An Etowah County High grad who liked to wear a Lineville High cap while an Alabama student, he chuckled and said that it was probably great if he wanted to be a coach, although probably not so good for his development as a quarterback.
When Kitchens was at Alabama during 1993-97, he was a fun guy who didn’t mind giving an answer that maybe was a bit too honest for his coaches’ liking. It was hard to find anybody who wrote about Crimson Tide football who didn’t genuinely like Kitchens.
He arrived on campus just after Alabama had won a national championship and said he wanted to play so badly, he would center the ball, if that’s what the Crimson Tide coaches wanted. He wound up having started for nearly three seasons, and while he never had to center the ball, he finished his career without having won a championship. It’s a shame a guy like Kitchens didn’t snag one.
Fortunately, he did become a coach, and when he was running backs coach for North Texas and was about to play Alabama, he showed he hadn’t lost his sense of humor. When a reporter joked he wanted to talk to Kitchens about how he would be the Crimson Tide’s head coach in 2020, Kitchens joked back, “No, it’s going to be 2015.” After a good laugh, he continued, “You probably better not put that in the paper this week. Imagine what I’ll hear if you do.”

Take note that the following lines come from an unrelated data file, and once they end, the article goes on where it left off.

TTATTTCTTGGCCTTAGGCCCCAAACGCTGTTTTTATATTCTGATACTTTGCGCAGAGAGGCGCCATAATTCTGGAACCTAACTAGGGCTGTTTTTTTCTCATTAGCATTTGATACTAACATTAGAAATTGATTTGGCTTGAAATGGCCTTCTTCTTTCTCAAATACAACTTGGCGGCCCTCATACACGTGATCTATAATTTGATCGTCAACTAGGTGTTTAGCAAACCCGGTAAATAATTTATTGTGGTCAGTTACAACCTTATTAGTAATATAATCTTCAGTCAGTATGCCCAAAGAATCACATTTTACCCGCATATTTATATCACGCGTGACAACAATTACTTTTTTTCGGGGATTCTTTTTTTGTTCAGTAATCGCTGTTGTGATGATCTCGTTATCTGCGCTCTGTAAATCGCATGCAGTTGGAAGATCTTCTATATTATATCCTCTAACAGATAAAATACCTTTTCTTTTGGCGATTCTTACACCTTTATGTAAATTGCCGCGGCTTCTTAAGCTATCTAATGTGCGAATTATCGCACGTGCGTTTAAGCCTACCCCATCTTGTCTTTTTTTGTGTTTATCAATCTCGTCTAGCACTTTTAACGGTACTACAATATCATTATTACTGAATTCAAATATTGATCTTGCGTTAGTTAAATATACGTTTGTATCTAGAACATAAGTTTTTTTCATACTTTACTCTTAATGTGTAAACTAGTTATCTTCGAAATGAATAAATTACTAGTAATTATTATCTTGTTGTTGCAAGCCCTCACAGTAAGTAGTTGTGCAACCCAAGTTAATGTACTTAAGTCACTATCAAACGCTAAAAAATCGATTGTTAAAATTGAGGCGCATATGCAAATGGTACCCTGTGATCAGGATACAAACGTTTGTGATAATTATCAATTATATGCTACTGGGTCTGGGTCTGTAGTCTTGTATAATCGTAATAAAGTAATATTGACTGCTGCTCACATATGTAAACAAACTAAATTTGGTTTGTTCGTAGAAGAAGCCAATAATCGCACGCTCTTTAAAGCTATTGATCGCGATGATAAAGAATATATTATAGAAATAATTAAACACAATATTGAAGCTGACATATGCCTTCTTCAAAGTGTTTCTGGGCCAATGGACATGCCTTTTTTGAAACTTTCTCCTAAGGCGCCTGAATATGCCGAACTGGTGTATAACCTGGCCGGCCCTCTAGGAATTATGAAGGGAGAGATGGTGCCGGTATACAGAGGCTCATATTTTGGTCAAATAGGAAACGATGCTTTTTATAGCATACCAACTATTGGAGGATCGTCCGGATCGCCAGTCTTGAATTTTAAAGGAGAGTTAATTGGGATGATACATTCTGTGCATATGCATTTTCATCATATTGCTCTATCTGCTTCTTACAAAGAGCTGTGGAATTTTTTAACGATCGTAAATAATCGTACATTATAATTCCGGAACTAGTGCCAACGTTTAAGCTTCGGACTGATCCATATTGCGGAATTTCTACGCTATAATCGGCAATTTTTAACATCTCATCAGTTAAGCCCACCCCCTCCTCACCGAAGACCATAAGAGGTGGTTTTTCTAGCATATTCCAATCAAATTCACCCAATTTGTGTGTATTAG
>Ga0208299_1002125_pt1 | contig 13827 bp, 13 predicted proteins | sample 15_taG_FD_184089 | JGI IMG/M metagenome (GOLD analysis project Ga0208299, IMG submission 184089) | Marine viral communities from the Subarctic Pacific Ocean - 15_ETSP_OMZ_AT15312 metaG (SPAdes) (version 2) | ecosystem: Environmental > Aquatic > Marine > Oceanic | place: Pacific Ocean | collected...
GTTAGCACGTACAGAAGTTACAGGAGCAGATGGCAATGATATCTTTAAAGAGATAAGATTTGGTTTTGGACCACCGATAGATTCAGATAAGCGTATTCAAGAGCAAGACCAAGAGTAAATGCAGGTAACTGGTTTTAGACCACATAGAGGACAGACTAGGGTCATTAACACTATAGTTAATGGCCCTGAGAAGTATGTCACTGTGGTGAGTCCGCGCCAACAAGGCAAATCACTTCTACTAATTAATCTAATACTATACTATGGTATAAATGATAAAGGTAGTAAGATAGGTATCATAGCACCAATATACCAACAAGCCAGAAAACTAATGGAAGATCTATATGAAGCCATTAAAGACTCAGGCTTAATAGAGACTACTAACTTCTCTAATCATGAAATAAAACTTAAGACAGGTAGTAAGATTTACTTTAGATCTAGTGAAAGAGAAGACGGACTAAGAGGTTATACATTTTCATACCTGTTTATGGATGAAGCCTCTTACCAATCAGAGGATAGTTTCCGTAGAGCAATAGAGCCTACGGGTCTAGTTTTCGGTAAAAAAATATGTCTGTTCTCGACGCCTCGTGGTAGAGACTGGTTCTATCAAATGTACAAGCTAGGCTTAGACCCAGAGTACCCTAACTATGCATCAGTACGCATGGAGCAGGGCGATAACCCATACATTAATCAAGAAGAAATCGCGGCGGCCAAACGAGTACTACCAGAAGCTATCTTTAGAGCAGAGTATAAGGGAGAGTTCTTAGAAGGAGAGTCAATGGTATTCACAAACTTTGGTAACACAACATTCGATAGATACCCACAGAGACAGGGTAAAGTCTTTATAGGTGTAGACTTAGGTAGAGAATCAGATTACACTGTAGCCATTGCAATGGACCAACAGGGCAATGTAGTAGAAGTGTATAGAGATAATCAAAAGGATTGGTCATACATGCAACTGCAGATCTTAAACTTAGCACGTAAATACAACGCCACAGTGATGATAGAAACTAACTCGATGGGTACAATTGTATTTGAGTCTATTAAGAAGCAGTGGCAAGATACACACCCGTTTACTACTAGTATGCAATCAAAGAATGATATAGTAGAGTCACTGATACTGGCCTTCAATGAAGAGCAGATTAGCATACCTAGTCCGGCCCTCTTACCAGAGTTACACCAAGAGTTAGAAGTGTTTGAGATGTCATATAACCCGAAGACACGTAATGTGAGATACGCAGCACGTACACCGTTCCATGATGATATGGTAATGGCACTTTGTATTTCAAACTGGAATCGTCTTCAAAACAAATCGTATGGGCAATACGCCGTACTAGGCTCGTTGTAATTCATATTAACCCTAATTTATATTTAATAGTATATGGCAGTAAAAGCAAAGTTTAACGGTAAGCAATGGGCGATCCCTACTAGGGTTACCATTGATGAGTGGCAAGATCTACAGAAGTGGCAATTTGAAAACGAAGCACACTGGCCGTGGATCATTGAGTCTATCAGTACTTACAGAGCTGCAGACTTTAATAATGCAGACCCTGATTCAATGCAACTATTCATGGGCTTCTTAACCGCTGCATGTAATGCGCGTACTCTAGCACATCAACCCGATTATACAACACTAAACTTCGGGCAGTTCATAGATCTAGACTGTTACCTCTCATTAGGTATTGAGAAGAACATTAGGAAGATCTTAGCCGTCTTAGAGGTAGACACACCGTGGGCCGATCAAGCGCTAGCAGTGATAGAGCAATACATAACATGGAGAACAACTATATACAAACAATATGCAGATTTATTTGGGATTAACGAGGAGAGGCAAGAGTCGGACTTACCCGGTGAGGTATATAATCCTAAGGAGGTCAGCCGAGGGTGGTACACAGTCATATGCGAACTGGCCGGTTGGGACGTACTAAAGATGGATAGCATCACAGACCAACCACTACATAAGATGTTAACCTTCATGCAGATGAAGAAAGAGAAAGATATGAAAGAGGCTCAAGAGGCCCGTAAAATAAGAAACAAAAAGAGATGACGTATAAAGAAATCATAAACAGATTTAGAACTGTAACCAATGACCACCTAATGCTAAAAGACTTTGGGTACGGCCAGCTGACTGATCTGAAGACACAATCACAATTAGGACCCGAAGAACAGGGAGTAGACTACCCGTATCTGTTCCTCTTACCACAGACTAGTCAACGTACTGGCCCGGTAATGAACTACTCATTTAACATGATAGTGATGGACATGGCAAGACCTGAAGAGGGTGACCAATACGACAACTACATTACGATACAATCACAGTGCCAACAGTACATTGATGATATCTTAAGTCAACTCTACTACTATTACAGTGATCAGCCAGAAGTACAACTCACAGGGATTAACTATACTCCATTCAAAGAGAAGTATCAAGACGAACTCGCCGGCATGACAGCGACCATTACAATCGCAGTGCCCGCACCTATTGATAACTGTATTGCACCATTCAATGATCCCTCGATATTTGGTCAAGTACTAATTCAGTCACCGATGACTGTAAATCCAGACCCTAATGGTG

It’s good for reporters, players and fans that Kitchens still is in the game. At 38, he is coaching quarterbacks for the Arizona Cardinals.
And by the grace of God, he still is able to do so, even after suffering a heart attack nearly two months ago. Fortunately again, he had the attack at the Cardinals’ facility and was treated in time before he died.
What incredibly good timing for Kitchens, a guy who deserved it.
Contact Anniston Star Sports Editor Mark Edwards at firstname.lastname@example.org. Twitter: @MarkSportsStar.